And there’s a tiny place on the continuum, a sweep spot, that has balance and respect and safety. If it was easy to find, everyone would be there.

Dear Timid Rider, please don’t apologize for being sensitive. It’s the language of compassion and honesty. It’s an under-rated strength to be proud of. 

….
Anna Blake at Infinity Farm
Horse Advocate, Author, Equine Pro

 

 

 

50 thoughts on “You’re a Timid Rider?

  1. Darcy West

    as a timid rider myself – THANKS!!! I will say that it is at times debilitating and confusing to my horses. There are times that they need a leader and I am quaking in the tack. Its a balance that I work on EVERY. SINGLE. DAY.

  2. Frances

    At last I feel that I’m not alone …..or wrong! I’ve had to leave the place where I was riding an ex-race TB for 4years (who I miss dreadfully EVERY day!) because I was called a coward and constantly being told I wasn’t assertive enough!! The mare I rode was sensitive like me and we made a great team, we liked to take our time to ‘suss out’ scary horse-eating plastic bags in hedges and other ‘monsters’ on our rides out. She never bucked, reared or took off (when we were out together) and funnily enough only got really scared when the other ‘shouty’ lady raised her voice for us to hurry up and was forever bellowing “for gods sake just kick her on!” I will always be a timid rider but I won’t let it put me off riding different horses (I have to because I don’t have my own and many friends are kind enough to offer me rides) now I feel that I can hold my head high and feel proud to be so. Thank you so much Anna I just needed to hear this today!! (Followed by a huge sigh!!) x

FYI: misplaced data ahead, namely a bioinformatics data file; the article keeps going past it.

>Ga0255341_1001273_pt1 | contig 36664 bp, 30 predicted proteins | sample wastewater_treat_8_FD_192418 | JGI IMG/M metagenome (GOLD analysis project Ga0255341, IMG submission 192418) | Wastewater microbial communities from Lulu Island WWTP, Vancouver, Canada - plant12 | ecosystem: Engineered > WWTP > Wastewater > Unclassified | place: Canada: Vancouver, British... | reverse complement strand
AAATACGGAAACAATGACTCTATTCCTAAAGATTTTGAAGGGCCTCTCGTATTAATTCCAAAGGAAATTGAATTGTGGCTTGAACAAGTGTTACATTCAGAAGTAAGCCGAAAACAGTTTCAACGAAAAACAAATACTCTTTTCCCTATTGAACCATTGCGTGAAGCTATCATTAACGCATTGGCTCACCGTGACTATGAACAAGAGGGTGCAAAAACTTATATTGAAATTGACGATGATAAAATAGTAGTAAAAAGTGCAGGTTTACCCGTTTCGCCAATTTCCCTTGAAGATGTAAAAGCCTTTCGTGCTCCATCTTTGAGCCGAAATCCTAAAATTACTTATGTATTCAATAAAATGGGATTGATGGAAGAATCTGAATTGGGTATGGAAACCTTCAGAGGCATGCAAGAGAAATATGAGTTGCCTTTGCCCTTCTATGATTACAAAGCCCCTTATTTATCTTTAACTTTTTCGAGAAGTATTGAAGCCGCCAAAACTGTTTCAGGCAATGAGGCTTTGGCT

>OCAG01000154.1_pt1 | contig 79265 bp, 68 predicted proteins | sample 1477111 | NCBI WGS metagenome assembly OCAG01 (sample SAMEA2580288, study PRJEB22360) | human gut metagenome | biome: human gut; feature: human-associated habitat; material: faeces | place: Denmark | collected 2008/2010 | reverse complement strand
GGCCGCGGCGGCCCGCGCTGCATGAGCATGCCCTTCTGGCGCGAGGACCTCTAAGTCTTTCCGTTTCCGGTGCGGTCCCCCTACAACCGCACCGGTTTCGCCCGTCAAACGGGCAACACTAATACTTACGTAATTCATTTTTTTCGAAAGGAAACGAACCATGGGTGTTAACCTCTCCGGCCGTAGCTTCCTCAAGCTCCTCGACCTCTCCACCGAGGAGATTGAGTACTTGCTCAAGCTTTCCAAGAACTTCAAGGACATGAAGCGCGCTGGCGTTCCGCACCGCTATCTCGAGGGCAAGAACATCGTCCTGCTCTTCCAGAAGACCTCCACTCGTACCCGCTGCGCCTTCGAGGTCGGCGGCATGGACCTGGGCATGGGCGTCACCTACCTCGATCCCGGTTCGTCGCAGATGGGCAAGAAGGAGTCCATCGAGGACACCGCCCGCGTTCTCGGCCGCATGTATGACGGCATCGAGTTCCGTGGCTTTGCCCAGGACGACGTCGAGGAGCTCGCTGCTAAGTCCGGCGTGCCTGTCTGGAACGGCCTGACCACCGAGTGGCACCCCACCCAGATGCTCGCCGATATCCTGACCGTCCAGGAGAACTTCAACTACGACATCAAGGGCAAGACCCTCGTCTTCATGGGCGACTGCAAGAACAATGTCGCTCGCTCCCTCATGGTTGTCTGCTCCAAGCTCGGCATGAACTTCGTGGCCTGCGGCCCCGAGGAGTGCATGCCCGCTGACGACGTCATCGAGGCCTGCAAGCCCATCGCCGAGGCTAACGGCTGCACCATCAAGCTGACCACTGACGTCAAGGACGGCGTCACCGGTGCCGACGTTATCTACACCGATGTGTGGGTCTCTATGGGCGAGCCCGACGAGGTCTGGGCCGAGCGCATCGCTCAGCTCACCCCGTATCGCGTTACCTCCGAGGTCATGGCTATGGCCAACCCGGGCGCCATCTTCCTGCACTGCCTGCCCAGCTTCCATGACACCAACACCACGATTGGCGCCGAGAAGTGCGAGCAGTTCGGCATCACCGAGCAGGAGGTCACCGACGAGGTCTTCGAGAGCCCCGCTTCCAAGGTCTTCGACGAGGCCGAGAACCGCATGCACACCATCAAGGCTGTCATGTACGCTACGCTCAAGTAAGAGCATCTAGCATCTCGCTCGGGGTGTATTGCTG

3. sharon